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What the New House Bill on Workplace Violence Prevention Would Mean for Health Care Workers

With 251 voting for, versus 158 voting against, the U.S. House of Representatives passed HR 1309, the “Workplace Violence Prevention for Health Care and Social Service Workers Act” Friday, sending the bill to the Senate for a second vote.

The bill’s support largely reflected party lines in the Democrat-controlled House, though 32 Republicans did reach across the aisle to support the bill, which was authored by Connecticut Democrat Rep. Joe Courtney.

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According the official summary: “This bill requires the Department of Labor to address workplace violence in the health care and social service sectors. Specifically, Labor must promulgate an occupational safety and health standard that requires certain employers in the health care and social service sectors … to develop and implement a comprehensive plan for protecting health care workers, social service workers, and other personnel from workplace violence.”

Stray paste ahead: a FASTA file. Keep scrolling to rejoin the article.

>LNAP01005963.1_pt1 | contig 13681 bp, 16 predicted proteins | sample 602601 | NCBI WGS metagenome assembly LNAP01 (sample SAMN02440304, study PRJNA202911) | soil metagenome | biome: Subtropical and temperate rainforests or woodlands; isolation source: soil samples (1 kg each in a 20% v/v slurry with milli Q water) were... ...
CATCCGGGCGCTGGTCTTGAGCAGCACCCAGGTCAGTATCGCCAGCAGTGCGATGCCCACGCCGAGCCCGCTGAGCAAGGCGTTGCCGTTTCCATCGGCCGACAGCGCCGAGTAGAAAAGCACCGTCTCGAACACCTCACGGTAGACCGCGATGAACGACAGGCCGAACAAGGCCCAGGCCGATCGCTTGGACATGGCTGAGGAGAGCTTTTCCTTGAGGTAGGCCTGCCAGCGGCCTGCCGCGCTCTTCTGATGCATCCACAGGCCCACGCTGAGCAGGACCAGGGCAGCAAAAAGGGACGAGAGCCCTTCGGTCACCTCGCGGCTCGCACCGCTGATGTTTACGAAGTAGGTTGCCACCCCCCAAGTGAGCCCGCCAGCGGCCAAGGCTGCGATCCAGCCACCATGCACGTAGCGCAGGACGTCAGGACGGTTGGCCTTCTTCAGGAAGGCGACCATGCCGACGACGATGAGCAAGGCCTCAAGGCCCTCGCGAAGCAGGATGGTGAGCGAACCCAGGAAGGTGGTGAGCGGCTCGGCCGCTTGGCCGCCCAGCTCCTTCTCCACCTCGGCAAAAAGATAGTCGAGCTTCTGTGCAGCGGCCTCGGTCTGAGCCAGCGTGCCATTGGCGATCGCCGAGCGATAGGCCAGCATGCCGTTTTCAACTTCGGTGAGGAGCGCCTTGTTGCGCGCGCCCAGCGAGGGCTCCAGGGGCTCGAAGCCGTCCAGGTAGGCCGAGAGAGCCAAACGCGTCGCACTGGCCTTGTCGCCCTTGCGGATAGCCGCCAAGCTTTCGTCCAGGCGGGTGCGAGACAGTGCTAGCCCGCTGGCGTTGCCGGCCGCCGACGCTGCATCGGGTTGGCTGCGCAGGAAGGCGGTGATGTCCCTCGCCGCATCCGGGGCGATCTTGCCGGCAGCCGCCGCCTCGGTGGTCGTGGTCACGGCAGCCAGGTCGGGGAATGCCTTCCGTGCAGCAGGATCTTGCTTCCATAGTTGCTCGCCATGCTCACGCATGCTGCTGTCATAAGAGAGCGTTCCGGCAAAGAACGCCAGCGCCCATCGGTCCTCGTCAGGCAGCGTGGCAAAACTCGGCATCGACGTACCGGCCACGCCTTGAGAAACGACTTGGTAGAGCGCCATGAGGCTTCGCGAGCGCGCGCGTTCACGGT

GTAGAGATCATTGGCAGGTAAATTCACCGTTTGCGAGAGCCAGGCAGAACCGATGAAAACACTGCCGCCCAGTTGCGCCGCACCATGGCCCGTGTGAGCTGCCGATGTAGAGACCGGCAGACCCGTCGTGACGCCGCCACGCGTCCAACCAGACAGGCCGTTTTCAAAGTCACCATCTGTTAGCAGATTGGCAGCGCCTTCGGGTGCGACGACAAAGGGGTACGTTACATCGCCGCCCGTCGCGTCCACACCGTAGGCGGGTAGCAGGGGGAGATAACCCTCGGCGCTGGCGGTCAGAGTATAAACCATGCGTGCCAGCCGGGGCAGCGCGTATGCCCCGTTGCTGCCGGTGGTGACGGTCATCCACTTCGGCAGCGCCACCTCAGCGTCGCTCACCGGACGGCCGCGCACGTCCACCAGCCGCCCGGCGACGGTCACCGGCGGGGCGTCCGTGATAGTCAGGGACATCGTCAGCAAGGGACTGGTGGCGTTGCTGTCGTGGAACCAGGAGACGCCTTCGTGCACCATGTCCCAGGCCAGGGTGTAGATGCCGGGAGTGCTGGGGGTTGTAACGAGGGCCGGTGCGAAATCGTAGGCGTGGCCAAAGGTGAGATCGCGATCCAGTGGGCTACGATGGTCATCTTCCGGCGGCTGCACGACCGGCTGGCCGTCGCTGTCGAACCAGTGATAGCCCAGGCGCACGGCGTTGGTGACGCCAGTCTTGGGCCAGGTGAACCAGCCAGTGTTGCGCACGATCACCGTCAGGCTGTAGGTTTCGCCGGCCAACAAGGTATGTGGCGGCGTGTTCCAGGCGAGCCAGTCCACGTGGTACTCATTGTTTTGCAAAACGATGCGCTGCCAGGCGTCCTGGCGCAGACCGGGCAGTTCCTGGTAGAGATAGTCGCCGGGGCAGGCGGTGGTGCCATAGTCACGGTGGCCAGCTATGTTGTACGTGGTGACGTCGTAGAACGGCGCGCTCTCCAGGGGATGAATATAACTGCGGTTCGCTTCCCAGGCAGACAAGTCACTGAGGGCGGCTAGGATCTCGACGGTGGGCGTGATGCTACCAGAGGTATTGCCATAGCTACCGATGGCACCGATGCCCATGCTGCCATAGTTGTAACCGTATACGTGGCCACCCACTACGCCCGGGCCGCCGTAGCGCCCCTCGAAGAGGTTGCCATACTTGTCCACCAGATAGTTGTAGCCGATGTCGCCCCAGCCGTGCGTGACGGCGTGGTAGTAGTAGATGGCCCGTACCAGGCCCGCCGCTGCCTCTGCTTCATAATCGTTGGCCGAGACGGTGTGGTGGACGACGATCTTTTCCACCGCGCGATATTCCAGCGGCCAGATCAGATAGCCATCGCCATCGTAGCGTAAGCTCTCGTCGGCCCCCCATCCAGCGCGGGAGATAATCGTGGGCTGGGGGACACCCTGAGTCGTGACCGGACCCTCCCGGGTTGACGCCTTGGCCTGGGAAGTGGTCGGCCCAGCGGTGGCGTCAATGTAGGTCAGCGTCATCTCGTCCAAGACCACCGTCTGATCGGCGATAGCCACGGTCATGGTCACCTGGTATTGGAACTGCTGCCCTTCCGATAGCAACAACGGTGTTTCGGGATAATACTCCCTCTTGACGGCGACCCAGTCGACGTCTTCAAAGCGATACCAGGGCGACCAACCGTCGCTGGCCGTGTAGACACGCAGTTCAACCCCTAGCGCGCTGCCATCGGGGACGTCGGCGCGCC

If signed into the law, the bill would provide employers one year to develop a provisional plan for protecting health care workers, and 42 months to develop and implement a final plan for investigating incidents of violence, educating staff on risk management, meeting specific recording requirements, and creating a safe space for health care workers to report acts of violence or threats.

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